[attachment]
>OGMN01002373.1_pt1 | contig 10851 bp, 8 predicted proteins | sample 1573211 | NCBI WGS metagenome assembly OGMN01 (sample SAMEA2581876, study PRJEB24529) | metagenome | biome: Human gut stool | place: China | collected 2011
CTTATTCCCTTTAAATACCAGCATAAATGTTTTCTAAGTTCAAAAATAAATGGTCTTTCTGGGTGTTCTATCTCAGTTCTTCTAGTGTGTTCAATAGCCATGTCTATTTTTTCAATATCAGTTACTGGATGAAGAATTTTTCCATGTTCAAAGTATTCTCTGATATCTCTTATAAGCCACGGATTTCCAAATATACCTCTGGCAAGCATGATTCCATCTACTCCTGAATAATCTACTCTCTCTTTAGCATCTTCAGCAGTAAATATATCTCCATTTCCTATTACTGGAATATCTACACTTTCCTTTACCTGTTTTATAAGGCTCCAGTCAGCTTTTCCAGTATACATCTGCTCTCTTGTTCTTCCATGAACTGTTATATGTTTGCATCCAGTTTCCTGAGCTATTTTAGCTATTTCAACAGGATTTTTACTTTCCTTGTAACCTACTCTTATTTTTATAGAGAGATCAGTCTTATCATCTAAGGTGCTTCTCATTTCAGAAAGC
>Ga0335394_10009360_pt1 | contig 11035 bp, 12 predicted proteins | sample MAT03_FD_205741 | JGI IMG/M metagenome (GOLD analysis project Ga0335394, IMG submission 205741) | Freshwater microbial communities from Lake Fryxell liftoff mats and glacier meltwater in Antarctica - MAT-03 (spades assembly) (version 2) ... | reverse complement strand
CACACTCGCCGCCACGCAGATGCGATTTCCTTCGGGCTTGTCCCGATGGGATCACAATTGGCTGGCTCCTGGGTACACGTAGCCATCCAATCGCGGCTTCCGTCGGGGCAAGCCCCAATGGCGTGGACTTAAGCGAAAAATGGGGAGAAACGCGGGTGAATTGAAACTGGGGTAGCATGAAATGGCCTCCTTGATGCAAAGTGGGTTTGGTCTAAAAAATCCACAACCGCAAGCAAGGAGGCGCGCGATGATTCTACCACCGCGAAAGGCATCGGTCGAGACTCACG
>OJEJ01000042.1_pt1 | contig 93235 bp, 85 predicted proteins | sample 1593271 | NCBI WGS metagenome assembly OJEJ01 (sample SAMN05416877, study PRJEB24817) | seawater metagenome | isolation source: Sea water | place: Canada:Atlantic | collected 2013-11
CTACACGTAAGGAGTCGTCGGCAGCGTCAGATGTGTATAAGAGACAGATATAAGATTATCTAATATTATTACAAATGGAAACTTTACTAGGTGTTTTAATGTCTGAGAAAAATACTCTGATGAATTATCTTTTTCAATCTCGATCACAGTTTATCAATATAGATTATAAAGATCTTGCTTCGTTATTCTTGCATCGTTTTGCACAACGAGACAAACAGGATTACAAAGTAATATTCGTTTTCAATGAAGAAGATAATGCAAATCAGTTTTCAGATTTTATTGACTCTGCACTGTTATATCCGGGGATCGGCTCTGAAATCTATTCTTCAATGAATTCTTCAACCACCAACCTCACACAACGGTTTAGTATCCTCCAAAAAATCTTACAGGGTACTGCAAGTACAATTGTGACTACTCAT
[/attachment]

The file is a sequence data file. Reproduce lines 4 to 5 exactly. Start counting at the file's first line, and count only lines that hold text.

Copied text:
CACACTCGCCGCCACGCAGATGCGATTTCCTTCGGGCTTGTCCCGATGGGATCACAATTGGCTGGCTCCTGGGTACACGTAGCCATCCAATCGCGGCTTCCGTCGGGGCAAGCCCCAATGGCGTGGACTTAAGCGAAAAATGGGGAGAAACGCGGGTGAATTGAAACTGGGGTAGCATGAAATGGCCTCCTTGATGCAAAGTGGGTTTGGTCTAAAAAATCCACAACCGCAAGCAAGGAGGCGCGCGATGATTCTACCACCGCGAAAGGCATCGGTCGAGACTCACG
>OJEJ01000042.1_pt1 | contig 93235 bp, 85 predicted proteins | sample 1593271 | NCBI WGS metagenome assembly OJEJ01 (sample SAMN05416877, study PRJEB24817) | seawater metagenome | isolation source: Sea water | place: Canada:Atlantic | collected 2013-11